It’s like there was an idea and no one–not the screenwriters, not director Bennet–knew how to pull it off. It’s not hard thing to pull off either, it just needs to make visual sense.

Overall, Universe isn’t a good chapter for anyone. Neill’s material is awful. Talbot’s is a little better but not much. Alyn’s kind of got some good material but Bennet’s direction is weak.

Superman Saves the Universe isn’t just not a satisfying finish to Atom Man vs. Superman, it’s not even a satisfying serial chapter.

CREDITS

Directed by Spencer Gordon Bennet; screenplay by George H. Plympton, Joseph F. Poland, and David Matthews, based on characters created by Jerry Siegel and Joe Shuster; director of photography, Ira H. Morgan; edited by Earl Turner; produced by Sam Katzman; released by Columbia Pictures.

Starring Kirk Alyn (Superman / Clark Kent), Noel Neill (Lois Lane), Lyle Talbot (Luthor), Tommy Bond (Jimmy Olsen), Pierre Watkin (Perry White), Jack Ingram (Foster), Don C. Harvey (Albor), Paul Stader (Lawson), George Robotham (Earl), and Fred Kelsey (Police Chief Forman).


Atom Man vs. Superman (1950, Spencer Gordon Bennet), Chapter 14: Rocket of Vengeance

Rocket of Vengeance is all filler. It opens with Kirk Alyn and Noel Neill trying to find Lyle Talbot’s base. Talbot’s trying to stop the intruding cops and reporters–though he never attacks the (off-screen) coppers–with his various bits of technological terror. One such terror hits Alyn and Neill’s airplane….

After the resolution, which is just a reveal of an opportune fainting spell, Alyn and Neill go back to the Daily Planet. There, Talbot broadcasts threats over the police band. He causes an earthquake, which causes no significant damage, but Alyn–changing from spectacles to tights–isn’t strong enough to counteract the tremors completely so the cops acquiesce to Talbot’s demands.

All he wants is for them to stop looking for him. It’s not like he’s not going to destroy the Earth, it’s just not going to be as soon. Everyone knows Luthor’s the bad guy at this point, with Pierre Watkin never having to acknowledge his bad judging of character. Though at one point Watkin has to turn on his radio himself, which usually everyone waits for Tommy Bond to do.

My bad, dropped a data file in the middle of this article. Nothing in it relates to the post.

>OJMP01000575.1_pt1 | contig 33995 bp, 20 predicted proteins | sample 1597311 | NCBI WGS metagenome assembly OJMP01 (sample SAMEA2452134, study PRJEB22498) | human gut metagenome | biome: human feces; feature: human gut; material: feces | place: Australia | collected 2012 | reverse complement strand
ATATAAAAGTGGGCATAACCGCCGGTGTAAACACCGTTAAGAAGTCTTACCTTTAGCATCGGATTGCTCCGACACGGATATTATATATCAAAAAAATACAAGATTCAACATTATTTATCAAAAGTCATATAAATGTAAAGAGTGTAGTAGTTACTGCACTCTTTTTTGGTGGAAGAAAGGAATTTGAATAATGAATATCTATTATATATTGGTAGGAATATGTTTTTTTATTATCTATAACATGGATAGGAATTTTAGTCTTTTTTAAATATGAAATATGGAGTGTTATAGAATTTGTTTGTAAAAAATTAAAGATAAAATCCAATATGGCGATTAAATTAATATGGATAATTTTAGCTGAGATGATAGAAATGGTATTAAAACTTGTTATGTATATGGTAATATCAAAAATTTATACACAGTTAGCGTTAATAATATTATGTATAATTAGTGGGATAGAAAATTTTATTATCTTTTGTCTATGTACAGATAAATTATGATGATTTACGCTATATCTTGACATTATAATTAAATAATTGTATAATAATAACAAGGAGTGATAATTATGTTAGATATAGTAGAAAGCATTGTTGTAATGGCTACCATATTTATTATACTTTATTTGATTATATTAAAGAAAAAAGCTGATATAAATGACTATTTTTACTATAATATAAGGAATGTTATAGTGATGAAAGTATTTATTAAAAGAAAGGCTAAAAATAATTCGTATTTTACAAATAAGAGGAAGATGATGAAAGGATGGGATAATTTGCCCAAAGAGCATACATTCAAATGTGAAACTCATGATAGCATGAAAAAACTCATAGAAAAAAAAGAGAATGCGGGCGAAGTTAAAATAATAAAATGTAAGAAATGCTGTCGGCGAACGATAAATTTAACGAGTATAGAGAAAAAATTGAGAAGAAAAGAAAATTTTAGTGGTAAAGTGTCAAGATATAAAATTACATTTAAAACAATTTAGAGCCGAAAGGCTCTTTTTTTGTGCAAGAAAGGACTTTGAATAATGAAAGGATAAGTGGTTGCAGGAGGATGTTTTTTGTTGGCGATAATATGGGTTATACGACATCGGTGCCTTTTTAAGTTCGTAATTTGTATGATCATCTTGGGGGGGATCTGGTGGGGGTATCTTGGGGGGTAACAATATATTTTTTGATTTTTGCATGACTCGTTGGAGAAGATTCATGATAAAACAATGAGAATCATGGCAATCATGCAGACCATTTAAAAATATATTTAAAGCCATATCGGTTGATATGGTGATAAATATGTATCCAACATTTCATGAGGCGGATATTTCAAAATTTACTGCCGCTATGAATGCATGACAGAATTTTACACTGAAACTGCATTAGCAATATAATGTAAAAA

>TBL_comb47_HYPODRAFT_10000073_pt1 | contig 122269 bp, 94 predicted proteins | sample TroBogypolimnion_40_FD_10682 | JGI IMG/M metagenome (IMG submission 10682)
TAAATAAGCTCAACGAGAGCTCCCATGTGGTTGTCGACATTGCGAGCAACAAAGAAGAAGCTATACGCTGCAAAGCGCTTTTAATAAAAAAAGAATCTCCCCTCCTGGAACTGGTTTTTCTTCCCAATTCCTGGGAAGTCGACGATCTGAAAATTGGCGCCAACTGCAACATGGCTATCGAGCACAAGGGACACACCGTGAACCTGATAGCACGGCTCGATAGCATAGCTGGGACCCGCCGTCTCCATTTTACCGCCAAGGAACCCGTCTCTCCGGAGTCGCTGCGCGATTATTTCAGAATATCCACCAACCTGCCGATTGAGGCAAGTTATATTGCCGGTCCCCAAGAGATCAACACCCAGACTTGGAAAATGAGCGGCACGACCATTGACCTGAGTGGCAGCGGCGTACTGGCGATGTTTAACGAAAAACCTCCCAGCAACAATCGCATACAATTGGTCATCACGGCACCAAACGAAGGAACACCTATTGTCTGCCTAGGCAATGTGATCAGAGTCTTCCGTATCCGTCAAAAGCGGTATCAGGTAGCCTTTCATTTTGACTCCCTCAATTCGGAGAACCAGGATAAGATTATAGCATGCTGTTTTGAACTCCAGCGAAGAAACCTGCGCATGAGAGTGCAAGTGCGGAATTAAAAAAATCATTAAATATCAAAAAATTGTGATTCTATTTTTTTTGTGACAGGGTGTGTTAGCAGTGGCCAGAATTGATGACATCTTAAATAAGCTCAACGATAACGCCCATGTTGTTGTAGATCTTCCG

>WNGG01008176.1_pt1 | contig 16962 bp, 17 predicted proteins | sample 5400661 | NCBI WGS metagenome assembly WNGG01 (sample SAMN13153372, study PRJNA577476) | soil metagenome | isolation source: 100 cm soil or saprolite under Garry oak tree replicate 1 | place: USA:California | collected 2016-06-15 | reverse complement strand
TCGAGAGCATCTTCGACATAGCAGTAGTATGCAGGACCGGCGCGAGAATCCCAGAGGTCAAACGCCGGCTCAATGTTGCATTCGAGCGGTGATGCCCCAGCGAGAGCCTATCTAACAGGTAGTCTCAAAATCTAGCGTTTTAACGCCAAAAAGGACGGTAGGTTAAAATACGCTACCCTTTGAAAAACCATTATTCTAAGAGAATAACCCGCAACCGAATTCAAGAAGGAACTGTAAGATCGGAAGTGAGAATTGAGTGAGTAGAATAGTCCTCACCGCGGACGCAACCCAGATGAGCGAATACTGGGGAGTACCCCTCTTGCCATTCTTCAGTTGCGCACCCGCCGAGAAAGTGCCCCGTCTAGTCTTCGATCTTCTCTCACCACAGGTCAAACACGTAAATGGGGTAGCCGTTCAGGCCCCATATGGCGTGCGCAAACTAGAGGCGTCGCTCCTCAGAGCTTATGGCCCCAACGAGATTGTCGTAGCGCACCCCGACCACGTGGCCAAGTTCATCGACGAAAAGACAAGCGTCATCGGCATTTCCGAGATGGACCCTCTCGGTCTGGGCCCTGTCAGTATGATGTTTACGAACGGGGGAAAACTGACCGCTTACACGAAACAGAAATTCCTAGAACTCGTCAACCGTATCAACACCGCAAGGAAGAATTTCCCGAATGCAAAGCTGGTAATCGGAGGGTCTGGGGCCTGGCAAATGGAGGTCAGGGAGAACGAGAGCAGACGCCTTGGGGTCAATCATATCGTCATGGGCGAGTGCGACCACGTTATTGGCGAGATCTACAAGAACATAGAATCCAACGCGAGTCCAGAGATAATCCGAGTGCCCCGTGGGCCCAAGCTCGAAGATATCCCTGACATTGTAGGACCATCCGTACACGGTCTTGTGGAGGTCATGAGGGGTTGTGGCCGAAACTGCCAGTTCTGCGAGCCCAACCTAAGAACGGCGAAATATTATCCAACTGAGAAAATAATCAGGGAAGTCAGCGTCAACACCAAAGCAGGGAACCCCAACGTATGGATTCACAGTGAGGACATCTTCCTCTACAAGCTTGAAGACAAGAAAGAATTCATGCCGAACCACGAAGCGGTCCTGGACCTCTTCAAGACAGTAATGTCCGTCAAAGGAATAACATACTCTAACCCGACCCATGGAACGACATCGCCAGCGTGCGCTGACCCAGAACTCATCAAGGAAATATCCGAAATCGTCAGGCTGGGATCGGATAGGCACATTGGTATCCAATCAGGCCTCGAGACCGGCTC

There’s some more superhero stuff for Alyn–Neill and Bond go back to look for the base again, getting in trouble and needing saving.

Talbot’s eventually has enough of the tomfoolery and launches a giant rocket to destroy Metropolis.

The effects shots of Alyn intercepting the rocket are wanting. It’d have helped a lot if Atom Man vs. Superman had better ideas for integrating the animated flying. They had that one good sequence, then everything else has been blah. Though the animator does get Alyn’s body language right, for when it cuts from Alyn preparing for take-off and the cartoon Superman actually taking off.

One more to go.

CREDITS

Directed by Spencer Gordon Bennet; screenplay by George H. Plympton, Joseph F. Poland, and David Matthews, based on characters created by Jerry Siegel and Joe Shuster; director of photography, Ira H. Morgan; edited by Earl Turner; produced by Sam Katzman; released by Columbia Pictures.

Starring Kirk Alyn (Superman / Clark Kent), Noel Neill (Lois Lane), Lyle Talbot (Luthor), Tommy Bond (Jimmy Olsen), Pierre Watkin (Perry White), Jack Ingram (Foster), Don C. Harvey (Albor), Paul Stader (Lawson), George Robotham (Earl), and Fred Kelsey (Police Chief Forman).


Atom Man vs. Superman (1950, Spencer Gordon Bennet), Chapter 13: Atom Man’s Flying Saucers

All throughout Atom Man’s Flying Saucers, I was waiting for the flying saucers. Why would Atom Man–Lex Luthor (Lyle Talbot)–have flying saucers? Because, as Talbot explains at one point, the final phase of his plan is to go up in his spaceship and attack Earth. He’ll be taking some of his goons with him on the mission.